Garner v. Goodyear Tire & Rubber Company et al

Filing 23

ORDER granting 12 Motion for Summary Judgment. Signed by Judge Billy Roy Wilson on 5/23/2014. (ks)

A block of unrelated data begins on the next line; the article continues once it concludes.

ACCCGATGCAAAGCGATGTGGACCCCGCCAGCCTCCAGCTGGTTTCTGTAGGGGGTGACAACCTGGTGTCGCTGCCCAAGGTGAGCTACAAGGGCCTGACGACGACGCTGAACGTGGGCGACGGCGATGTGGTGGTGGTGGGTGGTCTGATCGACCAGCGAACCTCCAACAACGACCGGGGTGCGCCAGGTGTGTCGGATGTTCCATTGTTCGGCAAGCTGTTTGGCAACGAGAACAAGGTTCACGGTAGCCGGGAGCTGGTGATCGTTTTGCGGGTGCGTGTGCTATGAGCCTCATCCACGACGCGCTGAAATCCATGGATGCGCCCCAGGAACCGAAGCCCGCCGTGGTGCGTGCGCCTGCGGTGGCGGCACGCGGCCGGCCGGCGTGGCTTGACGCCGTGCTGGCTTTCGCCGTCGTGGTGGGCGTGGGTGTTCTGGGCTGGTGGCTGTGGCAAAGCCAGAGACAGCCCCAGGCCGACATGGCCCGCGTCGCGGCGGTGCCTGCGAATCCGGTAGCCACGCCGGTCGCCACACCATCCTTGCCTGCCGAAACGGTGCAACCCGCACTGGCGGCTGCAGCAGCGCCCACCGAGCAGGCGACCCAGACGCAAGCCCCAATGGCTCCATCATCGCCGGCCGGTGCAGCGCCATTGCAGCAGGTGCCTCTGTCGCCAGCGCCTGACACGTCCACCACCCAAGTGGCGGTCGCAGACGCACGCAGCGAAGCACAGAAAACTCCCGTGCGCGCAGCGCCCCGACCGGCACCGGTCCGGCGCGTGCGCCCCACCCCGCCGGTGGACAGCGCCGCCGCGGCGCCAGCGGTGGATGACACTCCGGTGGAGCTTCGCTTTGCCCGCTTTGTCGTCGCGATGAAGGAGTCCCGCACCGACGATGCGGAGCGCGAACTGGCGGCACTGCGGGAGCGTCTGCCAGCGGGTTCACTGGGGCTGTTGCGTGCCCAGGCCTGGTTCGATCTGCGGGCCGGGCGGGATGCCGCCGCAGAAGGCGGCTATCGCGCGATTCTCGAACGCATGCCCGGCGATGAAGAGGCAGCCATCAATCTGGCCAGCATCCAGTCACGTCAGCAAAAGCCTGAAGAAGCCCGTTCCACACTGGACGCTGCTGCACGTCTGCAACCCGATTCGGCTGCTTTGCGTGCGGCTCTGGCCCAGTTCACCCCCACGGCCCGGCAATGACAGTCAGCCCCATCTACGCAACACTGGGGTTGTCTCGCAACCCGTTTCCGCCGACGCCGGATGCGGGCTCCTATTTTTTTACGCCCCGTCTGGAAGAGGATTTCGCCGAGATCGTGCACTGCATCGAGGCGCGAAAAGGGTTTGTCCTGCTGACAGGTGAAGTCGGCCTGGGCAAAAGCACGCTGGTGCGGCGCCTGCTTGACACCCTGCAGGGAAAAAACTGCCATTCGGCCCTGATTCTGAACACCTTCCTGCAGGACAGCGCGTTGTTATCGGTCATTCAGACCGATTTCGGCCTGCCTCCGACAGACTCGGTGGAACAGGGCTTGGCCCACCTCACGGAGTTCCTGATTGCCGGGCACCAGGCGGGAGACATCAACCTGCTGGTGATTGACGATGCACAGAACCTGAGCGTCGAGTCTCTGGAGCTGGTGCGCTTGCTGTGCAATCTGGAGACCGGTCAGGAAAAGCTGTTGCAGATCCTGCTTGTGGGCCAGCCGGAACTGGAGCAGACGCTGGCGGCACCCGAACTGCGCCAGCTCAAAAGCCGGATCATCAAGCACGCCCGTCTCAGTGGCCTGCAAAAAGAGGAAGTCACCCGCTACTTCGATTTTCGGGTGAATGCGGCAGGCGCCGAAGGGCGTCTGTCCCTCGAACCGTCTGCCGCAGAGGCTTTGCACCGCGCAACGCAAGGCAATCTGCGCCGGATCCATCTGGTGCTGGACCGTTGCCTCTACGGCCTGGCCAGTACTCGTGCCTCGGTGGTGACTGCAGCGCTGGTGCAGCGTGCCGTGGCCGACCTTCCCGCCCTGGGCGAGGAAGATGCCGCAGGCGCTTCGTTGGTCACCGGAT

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IN THE UNITED STATES DISTRICT COURT EASTERN DISTRICT OF ARKANSAS EASTERN DIVISION ILESHIA GARNER VS. PLAINTIFF 2:14-CV-00058-BRW GOODYEAR TIRE & RUBBER COMPANY, et al. DEFENDANTS ORDER Pending is Defendant West Helena Auto Sales’s (“WHAS”) Motion for Summary Judgment (Doc. No. 12). Plaintiff has responded.1 For the reasons set out below, the Motion is GRANTED. I. BACKGROUND Plaintiff contends she was injured while riding in a car that crashed after the tire separated. Plaintiff claims the vehicle was purchased at WHAS, and the alleged faulty tire was manufactured by Goodyear. According to the Complaint, the vehicle and tire in question were supplied by Defendants in a defective condition, which rendered those products unreasonably dangerous.2 WHAS argues that, according to the complaint, the vehicle was defective only because the Goodyear tire that separated was mounted to it. However, Plaintiff repeatedly testified during her deposition that the Goodyear tire that separated was not on the vehicle when the vehicle was purchased from WHAS.3 In response to Defendant’s Motion for Summary Judgment, Plaintiff contends that the tire “is believed to have been on the Crown Victoria at the 1 Doc. No. 21. 2 Doc. No. 2. 3 Doc. No. 14-2. 1 time it was purchased” from WHAS.4 Plaintiff argues that “since the time of Plaintiff’s deposition, she has reviewed her deposition testimony and realized that she was mistaken in some of her testimony. Plaintiff was extremely nervous at the time of her deposition and became confused with all of the questions being asked of her.”5 She also argues that she was “taking a large amount of pain medication” when the issue was originally discussed.6 Attached to Plaintiff’s response is a May 14, 2014 affidavit explaining that she was confused about whether the car had a new tire and the details of conversations she had with the car owner.7 II. DISCUSSION Plaintiff was deposed on March 28, 2014. On May 6, 2014, WHAS filed its motion for summary judgment based on Plaintiff’s deposition testimony. Eight days later, Plaintiff signed an affidavit contradicting her earlier testimony -- that the tire was not on the car at the time is was purchased -- and attached the affidavit to her response in attempt to create a material fact in dispute. The Eighth Circuit has held that a court may strike an affidavit that contradicts earlier testimony in an effort to create a fact in dispute -- the exact situation we have here.8 Based on Plaintiff’s definitive deposition testimony that the tire that separated was purchased after the vehicle was purchased from WHAS, Plaintiff has failed to demonstrate that 4 Doc. No. 21. 5 Id. 6 Doc. No. 20-1 7 Doc. No. 20-1. 8 See City of St. Joseph, Mo. v. Southwestern Bell Telephone, 439 F.3d 468, 475-76 (8th Cir. 2006) (holding that a party that has been deposed may not, at the summary judgment stage, raise an issue of material fact in dispute, by submitting an affidavit that contradicts earlier testimony). 2 her injuries were caused by a product sold by WHAS. Accordingly, WHAS is entitled to summary judgment. CONCLUSION Based on the findings of fact and conclusions of law above, WHAS’s Motion for Summary Judgment (Doc. No. 12) is GRANTED. IT IS SO ORDERED this 23rd day of May, 2014. /s/ Billy Roy Wilson UNITED STATES DISTRICT JUDGE 3

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